Unfolding the Enfolded...

Cosmos, Mind & Soul

Morphic Fields & Morphic Resonance

Intro

Rupert Sheldrake, an innovative and controversial biologist, is revolutionizing scientific thinking with his vision of a living, developing universe with its own inherent memory. He is most noted for his Hypothesis of Formative Causation involves morphic fields and morphic resonance by which the past shapes current biological and mental structures and processes.
 

Ideas to Explore

Morphic Fields & Morphic Resonance

An introduction to morphic fields, morphic resonance and other areas of Sheldrake's interests and research

Frequently Asked Questions

Hypothesis of formative causation; existence of morphic fields; how the theory differs from the traditional mechanistic explanations of morphogenesis; what skeptics say

The Sense of Being Stared At

Sheldrake says scientific exploration of such common experiences could lead to a new understanding of human and animal minds -- if the prevailing scientific worldview could overcome its dogmatic hostility toward this line of inquiry.

Worth Noting

The Extended Mind-Recent Experimental
Evidence*

We have been brought up to believe that the mind is located inside the head. But there are good reasons for thinking that this view is much too limited. Recent experimental results show that people can influence others at a distance just by looking at them, even if they look from behind and if all sensory clues are eliminated. And people's intentions can be detected by animals from miles away. But perhaps the commonest kind of non-local interaction mental influence occurs in connection with telephone calls, where most people have had the experience of thinking of someone shortly before they ring, or knowing who is calling when the phone starts ringing. Recent experiments on telephone telepathy have given highly significant positive results. So have experiments on email telepathy. Rupert Sheldrake will show how his hypothesis of morphic fields and morphic resonance could provide a new way of understanding the extended mind, and of going beyond the usual mind/brain problem. [Abstract, Microsoft Lecture]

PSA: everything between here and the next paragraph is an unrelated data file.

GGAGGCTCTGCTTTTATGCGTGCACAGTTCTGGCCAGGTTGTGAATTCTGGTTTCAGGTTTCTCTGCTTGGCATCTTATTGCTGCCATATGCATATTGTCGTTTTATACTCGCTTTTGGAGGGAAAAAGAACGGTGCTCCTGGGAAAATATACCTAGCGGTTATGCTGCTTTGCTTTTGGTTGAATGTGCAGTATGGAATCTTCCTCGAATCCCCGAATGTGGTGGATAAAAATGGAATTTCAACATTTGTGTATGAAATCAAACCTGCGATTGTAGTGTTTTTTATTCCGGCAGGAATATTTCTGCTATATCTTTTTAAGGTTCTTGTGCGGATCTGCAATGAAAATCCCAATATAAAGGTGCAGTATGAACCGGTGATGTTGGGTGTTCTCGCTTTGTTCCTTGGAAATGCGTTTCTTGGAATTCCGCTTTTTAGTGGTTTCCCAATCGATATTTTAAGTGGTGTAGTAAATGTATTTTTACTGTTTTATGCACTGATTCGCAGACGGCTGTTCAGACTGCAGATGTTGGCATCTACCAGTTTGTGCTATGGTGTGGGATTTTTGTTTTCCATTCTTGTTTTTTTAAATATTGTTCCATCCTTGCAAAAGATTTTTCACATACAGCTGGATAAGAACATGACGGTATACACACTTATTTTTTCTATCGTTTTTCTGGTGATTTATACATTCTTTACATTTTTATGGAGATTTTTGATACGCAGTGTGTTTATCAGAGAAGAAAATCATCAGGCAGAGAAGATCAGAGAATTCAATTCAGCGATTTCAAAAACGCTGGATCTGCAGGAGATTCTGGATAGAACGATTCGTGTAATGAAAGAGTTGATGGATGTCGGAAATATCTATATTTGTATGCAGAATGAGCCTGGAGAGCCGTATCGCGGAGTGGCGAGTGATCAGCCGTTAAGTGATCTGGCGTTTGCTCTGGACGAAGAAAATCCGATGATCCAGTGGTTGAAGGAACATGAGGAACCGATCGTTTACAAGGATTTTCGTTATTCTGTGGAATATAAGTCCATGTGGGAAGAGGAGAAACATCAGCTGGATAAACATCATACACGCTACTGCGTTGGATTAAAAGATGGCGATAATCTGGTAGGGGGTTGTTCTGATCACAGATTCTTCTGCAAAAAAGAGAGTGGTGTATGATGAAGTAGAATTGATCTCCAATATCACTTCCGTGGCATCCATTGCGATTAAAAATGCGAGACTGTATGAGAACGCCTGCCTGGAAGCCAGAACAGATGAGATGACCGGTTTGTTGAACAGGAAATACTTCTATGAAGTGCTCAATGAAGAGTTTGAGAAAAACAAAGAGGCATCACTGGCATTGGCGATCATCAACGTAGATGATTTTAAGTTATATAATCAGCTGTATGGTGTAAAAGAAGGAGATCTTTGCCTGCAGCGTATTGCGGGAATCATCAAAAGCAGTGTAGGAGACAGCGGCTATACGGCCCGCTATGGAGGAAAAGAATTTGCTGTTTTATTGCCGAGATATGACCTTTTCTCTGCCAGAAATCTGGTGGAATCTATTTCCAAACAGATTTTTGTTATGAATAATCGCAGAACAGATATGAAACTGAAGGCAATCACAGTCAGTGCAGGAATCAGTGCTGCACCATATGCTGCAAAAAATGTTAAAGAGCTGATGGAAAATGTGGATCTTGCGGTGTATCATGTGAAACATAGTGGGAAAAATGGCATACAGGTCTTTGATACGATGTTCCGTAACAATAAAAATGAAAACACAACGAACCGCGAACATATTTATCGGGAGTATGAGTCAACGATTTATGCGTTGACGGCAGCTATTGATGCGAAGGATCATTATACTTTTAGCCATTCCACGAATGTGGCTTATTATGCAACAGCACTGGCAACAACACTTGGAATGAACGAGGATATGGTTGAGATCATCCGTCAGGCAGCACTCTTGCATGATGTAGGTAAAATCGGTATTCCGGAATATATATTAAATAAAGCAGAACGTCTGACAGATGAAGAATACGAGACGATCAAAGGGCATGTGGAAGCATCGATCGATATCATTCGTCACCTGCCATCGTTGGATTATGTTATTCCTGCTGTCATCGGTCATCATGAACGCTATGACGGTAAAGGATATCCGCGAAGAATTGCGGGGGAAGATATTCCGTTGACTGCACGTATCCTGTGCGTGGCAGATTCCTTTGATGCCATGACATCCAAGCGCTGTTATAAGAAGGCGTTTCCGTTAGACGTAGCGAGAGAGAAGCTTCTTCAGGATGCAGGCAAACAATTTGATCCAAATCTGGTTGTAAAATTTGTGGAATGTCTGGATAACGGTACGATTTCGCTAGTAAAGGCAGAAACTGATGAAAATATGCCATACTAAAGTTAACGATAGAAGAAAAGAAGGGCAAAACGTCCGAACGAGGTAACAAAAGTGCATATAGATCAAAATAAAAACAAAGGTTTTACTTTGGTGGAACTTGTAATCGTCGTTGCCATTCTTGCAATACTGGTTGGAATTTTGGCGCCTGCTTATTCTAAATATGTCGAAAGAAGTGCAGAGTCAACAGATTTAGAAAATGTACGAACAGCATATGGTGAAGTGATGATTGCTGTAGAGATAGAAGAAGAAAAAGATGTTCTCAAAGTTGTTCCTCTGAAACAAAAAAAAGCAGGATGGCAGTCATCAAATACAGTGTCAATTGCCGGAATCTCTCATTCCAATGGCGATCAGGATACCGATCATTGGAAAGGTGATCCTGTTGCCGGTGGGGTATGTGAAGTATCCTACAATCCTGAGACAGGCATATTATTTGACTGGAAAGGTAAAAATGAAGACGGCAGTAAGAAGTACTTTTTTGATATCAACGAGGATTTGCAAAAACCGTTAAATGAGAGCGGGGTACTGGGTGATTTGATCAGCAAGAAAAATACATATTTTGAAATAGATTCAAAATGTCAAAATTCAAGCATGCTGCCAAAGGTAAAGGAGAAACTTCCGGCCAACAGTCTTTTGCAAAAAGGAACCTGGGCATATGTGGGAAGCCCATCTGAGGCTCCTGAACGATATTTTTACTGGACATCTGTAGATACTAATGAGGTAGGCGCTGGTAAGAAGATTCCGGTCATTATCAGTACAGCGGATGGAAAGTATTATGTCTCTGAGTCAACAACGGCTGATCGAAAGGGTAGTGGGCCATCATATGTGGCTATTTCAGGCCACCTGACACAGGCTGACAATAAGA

* a streaming video (75 minutes)